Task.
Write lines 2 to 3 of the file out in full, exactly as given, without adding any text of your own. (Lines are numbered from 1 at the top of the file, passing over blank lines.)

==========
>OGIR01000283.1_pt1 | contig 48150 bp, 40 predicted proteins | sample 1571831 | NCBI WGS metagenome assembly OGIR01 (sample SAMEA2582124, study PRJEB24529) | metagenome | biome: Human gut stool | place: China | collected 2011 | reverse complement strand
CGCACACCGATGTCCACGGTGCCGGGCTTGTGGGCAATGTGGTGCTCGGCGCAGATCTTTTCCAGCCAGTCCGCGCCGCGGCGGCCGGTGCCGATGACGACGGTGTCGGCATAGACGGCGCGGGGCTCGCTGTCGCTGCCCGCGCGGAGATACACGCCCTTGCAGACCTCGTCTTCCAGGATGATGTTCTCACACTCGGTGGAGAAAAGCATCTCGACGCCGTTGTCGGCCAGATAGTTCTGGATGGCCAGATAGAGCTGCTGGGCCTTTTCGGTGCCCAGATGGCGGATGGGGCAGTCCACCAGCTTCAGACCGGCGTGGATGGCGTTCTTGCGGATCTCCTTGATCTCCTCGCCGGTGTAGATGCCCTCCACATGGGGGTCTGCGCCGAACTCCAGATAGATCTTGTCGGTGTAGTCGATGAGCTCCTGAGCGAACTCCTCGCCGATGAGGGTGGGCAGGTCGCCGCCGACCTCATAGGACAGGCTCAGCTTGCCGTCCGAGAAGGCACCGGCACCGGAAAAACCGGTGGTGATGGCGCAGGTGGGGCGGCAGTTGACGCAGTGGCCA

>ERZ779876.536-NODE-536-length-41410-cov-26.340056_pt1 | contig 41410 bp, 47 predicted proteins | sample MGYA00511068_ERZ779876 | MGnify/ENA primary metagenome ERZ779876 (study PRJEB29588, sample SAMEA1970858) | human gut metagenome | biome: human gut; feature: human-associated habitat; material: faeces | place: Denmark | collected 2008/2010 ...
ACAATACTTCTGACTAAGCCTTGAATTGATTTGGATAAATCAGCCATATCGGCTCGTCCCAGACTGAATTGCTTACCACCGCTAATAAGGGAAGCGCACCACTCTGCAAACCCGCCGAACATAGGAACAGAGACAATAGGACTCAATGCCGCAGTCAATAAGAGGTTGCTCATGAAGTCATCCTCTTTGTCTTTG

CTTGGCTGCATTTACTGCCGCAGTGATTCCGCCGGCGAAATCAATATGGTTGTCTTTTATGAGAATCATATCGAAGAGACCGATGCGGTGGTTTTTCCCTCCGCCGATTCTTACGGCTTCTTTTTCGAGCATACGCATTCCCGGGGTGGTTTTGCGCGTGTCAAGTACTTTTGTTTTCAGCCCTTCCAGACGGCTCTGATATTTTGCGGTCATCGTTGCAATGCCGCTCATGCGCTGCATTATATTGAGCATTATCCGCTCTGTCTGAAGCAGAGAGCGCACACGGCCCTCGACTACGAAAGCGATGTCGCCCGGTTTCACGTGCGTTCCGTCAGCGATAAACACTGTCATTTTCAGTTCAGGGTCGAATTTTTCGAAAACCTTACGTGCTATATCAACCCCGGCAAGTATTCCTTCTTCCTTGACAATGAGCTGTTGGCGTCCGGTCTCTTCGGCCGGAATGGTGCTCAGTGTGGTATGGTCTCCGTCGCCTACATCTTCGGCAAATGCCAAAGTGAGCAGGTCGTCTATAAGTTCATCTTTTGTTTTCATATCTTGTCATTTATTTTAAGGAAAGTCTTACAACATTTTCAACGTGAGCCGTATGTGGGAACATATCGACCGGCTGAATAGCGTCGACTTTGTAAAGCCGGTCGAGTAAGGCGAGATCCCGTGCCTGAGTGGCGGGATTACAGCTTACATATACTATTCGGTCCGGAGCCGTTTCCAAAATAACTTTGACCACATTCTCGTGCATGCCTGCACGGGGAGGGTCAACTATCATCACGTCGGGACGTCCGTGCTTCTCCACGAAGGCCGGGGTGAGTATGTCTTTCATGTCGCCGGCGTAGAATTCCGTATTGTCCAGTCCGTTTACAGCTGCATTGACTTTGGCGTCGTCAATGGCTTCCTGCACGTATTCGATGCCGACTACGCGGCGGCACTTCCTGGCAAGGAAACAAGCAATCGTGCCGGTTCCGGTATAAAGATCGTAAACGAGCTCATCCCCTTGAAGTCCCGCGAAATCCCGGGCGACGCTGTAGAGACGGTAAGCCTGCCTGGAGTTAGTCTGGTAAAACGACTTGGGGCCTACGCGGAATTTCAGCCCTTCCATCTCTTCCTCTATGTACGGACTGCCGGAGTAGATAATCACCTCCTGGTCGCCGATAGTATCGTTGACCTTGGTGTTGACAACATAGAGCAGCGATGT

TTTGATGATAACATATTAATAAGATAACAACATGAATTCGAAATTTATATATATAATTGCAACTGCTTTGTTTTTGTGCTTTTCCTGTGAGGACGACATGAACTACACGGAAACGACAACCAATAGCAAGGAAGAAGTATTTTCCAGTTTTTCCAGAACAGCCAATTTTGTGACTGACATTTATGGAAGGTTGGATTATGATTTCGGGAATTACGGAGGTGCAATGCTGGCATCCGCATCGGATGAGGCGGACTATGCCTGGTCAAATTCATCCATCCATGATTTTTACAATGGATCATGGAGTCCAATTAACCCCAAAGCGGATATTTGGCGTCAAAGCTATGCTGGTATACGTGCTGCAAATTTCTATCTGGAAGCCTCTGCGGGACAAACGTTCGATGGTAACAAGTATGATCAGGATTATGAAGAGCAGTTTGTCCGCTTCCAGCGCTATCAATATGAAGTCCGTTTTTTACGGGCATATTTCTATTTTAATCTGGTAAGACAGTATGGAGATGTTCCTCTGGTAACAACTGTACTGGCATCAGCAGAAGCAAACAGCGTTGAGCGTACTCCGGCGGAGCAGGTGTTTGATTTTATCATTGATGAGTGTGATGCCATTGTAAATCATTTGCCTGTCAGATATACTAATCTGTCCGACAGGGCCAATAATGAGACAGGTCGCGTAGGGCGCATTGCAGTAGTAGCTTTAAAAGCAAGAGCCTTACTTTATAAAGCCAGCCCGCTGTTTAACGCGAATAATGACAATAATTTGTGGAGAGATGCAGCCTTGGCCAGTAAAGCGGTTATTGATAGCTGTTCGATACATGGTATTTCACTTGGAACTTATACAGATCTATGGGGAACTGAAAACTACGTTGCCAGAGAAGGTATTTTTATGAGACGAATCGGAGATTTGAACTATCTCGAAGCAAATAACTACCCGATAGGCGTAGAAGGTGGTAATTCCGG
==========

CGCACACCGATGTCCACGGTGCCGGGCTTGTGGGCAATGTGGTGCTCGGCGCAGATCTTTTCCAGCCAGTCCGCGCCGCGGCGGCCGGTGCCGATGACGACGGTGTCGGCATAGACGGCGCGGGGCTCGCTGTCGCTGCCCGCGCGGAGATACACGCCCTTGCAGACCTCGTCTTCCAGGATGATGTTCTCACACTCGGTGGAGAAAAGCATCTCGACGCCGTTGTCGGCCAGATAGTTCTGGATGGCCAGATAGAGCTGCTGGGCCTTTTCGGTGCCCAGATGGCGGATGGGGCAGTCCACCAGCTTCAGACCGGCGTGGATGGCGTTCTTGCGGATCTCCTTGATCTCCTCGCCGGTGTAGATGCCCTCCACATGGGGGTCTGCGCCGAACTCCAGATAGATCTTGTCGGTGTAGTCGATGAGCTCCTGAGCGAACTCCTCGCCGATGAGGGTGGGCAGGTCGCCGCCGACCTCATAGGACAGGCTCAGCTTGCCGTCCGAGAAGGCACCGGCACCGGAAAAACCGGTGGTGATGGCGCAGGTGGGGCGGCAGTTGACGCAGTGGCCA

>ERZ779876.536-NODE-536-length-41410-cov-26.340056_pt1 | contig 41410 bp, 47 predicted proteins | sample MGYA00511068_ERZ779876 | MGnify/ENA primary metagenome ERZ779876 (study PRJEB29588, sample SAMEA1970858) | human gut metagenome | biome: human gut; feature: human-associated habitat; material: faeces | place: Denmark | collected 2008/2010 ...